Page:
Craig G – The Kingpin (October 24, 1989)


Craig G is not a new comer to TimeIsIllmatic. He spit the lead off verse on the classic Juice Crew Posse cut “The Symphony”, and I reviewed his 1991 sophomore effort Now, That’s More Like a while back (If you’re interested in reading my thoughts on that album, click here). His debut album The Kingpin, has long been out of print and is a hard find, unless you’re willing to pay $30 or more for it on Amazon or Ebay, which I am not. As fate (or luck) would have it, I was able to find and buy a copy on Ebay for a very reasonable price and make it a part of my ever-growing but still very incomplete collection. And here we are.

Craig G was only sixteen years old when The Kingpin was released on Atlantic Records. His mentor, Marley Marl would handle the production duties for the entire project (random factoid: Craig G recorded his first record “Shout Rap” at the age of twelve, which was also produced by Marley Marl). Like it’s predecessor Now, That’s More Like It, Atlantic did little to promote The Kingpin, which would result in lackluster sells numbers.

I’ve waited long enough to hear this album, so without further adieu, let’s get into it.

Love ThangThe Kingpin opens with a feel good Marley instrumental that our host uses to display his storytelling abilities, sharing a few different scenarios loosely based on the subject of love. I say loosely because none of his verses are really about love, but the title does match the semi-catchy hook. Craig does a quality job of putting his verses together, and I like Marley’s bouncy bass line on this one.

Dopest Duo – Craig uses this one to brag about how dope he and his producer/fellow Queens brethren are with this hip-hop thing. Craig’s rhymes were decent but Marley’s instrumental is missing that umph to solidify them.

Rock The House – For those who lived through the mid eighties and early nineties, you’ll recall that house music, with all its repetitiveness and pulsating drum beats, was all the rave during that time period, and of course hip-hop sniffed the fad and dabbled with it (see Latifah’s “Come Into My House” and Jungle Brothers “I’ll House You”, just to name a few). On this one Craig spits his rhymes over a house beat, hence the title. And yes, it sounds just as corny as you think. Craig doesn’t sound that bad, but Marley’s instrumental is really bad.

First Day Of School – Craig reminisces about the childhood experience of summer coming to an end and preparing yourself (physically and mentally) for a new school year. Marley’s instrumental is driven by a bouncy bass line and an organ loop that stabs the beat ever so often. Cute song, but the instrumental doesn’t match Craig’s content.

Shootin’ The Gift – Marley hooks up a simple but funky guitar loop for Craig to recite his neatly written rhymes over. That’s all I got.

Slammin’ – More boasting from our host over a decent Marley Marl instrumental.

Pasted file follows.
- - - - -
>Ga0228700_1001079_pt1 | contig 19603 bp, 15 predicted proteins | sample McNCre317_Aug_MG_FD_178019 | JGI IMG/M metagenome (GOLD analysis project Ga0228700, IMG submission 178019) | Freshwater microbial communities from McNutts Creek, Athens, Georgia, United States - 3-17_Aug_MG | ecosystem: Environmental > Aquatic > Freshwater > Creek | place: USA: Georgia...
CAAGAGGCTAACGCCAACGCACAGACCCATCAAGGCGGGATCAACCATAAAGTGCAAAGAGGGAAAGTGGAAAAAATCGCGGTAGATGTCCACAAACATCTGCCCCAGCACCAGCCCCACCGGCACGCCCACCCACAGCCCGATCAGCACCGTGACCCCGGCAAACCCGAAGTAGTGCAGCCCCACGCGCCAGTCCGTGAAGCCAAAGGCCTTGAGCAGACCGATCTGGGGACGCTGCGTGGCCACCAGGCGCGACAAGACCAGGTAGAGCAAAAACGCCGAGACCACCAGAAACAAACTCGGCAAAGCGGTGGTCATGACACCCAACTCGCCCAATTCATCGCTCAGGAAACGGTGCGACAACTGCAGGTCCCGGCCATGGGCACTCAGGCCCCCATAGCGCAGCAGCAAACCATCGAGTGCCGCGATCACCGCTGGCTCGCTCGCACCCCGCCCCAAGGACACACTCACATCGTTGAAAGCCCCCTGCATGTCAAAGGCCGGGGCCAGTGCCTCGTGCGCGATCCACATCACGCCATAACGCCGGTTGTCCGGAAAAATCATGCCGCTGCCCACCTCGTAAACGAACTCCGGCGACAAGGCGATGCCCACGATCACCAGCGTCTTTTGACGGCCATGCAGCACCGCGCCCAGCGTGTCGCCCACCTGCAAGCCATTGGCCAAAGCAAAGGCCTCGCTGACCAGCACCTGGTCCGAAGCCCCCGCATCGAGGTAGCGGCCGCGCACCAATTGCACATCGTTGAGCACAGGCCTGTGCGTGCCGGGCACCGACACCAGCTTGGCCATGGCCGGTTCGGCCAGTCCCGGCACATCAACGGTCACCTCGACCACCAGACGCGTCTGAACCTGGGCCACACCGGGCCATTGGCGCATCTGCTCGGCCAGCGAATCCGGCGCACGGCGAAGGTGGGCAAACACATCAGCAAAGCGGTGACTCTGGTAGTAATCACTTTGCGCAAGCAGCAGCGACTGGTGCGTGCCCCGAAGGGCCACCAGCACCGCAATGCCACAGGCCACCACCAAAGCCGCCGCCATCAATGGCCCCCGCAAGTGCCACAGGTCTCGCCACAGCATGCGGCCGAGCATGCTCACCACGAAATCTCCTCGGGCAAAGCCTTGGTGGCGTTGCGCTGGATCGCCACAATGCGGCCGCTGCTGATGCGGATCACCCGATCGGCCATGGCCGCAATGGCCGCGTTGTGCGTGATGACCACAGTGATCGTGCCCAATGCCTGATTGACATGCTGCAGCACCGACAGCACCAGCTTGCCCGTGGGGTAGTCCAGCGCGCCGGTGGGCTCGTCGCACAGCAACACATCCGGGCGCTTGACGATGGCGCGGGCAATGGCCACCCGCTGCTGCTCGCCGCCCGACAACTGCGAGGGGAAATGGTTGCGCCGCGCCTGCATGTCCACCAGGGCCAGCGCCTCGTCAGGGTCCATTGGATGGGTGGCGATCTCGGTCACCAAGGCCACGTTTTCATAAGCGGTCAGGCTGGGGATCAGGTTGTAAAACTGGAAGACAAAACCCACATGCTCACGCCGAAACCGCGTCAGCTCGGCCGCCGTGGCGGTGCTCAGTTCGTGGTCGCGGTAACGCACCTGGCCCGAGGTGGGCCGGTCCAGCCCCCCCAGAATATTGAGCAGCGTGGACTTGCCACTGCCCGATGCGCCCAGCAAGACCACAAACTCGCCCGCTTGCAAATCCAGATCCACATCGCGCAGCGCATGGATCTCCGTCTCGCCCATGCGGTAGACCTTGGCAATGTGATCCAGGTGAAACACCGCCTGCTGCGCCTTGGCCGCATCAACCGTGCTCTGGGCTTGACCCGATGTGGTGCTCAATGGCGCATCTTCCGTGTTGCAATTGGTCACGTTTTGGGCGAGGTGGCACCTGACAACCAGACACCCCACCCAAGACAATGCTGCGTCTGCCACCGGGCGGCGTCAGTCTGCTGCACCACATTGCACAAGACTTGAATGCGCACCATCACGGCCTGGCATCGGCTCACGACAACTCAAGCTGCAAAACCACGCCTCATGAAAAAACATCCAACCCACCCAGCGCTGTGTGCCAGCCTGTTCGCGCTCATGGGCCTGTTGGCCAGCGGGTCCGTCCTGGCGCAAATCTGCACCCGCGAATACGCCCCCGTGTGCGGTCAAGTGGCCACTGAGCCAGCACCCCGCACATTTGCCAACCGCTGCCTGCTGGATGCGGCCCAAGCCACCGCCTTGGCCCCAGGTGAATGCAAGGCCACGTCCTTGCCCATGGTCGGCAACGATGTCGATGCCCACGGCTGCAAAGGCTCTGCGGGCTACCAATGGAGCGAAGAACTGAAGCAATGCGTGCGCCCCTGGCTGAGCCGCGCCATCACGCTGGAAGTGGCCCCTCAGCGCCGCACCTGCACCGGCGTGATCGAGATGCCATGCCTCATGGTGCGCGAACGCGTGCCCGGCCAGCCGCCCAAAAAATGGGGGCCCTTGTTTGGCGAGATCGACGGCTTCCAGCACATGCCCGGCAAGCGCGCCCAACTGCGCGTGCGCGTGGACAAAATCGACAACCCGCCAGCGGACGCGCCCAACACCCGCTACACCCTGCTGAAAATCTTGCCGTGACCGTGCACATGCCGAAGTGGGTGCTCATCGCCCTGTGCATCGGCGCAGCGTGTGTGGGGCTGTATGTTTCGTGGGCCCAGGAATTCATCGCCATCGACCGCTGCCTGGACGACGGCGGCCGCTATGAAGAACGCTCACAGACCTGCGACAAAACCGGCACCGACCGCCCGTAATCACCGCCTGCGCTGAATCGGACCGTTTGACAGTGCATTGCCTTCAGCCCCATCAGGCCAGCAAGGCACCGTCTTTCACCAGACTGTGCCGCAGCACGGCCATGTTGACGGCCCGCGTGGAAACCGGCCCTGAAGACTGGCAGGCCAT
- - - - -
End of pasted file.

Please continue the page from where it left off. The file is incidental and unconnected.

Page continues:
Turn This House Into A Home – Craig spills decent rhymes over another Marley house instrumental, but I don’t even think Rakim could have salvaged this hot mess of a backdrop. To add insult to injury, the hook is corn on the cob.

The Kingpin – Craig G takes his rhyming pace down a level and takes on a vocal tone that sounds similar to LL’s on “Going Back To Cali” and “I’m That Type Of Guy”; and it actually sounds dope. Matter of fact, I think this delivery sounds better than his standard one. Combine Craig’s rhymes with Marley’s slick instrumental, and this title track is a winner.

The Final Chapter – Based on the first line of the song (“After 11 songs had your brain captured, here’s the twelve one, this is called the Final Chapter”), Craig must have been planning to have this as the last song on the album, or maybe it was just the last song he recorded for The Kingpin. Regardless, he spits decent rhymes, but Marley’s mediocre backdrop kills the momentum.

Why’d You Have To Go? – TJ Swan must have blackmail pics of each member in the Juice Crew. There is no other explanation to why such a terrible vocalist has been granted the opportunity to sabotage several of the crew member’s songs with his atrocious cameos. I’ve always thought the dude sounded god-awful, but he takes off-key to another level on this one. I considered shooting myself to end the misery, but then I remembered all I had to do was hit the fast forward button. Craig G attempts to sound vulnerable as he reminisces on the love of his life who’s left him down and out in the dumps. Instead of sounding vulnerable, the shit just sounds cheesy, and Marley’s Casio keyboard instrumental makes it sound even cheesier. This was really bad. Think LL’s “I Need Love”, only ten times worst, and I’m not exaggerating.

Smooth – Decent.

The Blues – Craig G and Marley Marl end The Kingpin joking around on this silly outro.

Craig G is considered by many hip-hop historians to be a great freestyle and battle emcee. This may be true, but neither of those attributes are on display on The Kingpin. His written verses are cute and decent but not memorable, and definitely not potent enough to put him in the same conversation as some of his fellow Juice Crew brethren. Marley’s production work on The Kingpin (like much of his work prior to 1990) is lackluster and misses as often as it hits. It’s not that The Kingpin is a terrible album, it just lacks personality, which makes it easily forgettable.



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